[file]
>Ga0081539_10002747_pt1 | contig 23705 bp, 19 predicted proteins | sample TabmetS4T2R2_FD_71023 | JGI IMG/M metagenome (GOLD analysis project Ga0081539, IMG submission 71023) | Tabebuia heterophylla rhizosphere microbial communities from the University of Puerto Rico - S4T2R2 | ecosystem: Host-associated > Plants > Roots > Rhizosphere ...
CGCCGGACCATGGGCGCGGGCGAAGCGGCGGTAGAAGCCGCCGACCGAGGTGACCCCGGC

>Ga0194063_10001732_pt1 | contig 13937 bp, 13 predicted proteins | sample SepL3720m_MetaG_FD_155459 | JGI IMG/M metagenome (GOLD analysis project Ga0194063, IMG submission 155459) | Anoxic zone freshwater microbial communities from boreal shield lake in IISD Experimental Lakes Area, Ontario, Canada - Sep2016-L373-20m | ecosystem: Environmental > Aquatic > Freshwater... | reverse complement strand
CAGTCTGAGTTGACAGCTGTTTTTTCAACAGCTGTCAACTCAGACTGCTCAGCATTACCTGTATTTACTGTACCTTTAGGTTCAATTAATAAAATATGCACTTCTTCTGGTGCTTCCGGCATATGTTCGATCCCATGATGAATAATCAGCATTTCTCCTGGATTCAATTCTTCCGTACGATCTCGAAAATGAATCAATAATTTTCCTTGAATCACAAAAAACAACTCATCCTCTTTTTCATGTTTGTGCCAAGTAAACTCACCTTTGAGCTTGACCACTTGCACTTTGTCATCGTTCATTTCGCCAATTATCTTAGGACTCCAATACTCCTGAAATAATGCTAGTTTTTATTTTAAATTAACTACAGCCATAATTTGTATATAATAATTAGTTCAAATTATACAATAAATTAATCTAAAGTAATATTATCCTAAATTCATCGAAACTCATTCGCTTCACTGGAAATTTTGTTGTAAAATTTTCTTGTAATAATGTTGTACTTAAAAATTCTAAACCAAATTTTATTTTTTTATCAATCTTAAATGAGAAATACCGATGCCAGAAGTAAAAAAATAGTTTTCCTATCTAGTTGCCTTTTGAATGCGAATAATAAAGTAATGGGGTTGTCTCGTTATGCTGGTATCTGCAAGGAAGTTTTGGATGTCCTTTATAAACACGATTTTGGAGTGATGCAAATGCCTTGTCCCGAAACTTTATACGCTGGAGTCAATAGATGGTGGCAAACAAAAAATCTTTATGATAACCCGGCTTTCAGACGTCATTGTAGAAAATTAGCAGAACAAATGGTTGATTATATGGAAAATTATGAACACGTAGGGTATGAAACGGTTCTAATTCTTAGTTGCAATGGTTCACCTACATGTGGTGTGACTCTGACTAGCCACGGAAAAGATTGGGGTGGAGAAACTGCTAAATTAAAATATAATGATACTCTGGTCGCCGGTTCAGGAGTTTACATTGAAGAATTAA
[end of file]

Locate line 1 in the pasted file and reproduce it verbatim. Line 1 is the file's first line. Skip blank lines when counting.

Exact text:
>Ga0081539_10002747_pt1 | contig 23705 bp, 19 predicted proteins | sample TabmetS4T2R2_FD_71023 | JGI IMG/M metagenome (GOLD analysis project Ga0081539, IMG submission 71023) | Tabebuia heterophylla rhizosphere microbial communities from the University of Puerto Rico - S4T2R2 | ecosystem: Host-associated > Plants > Roots > Rhizosphere ...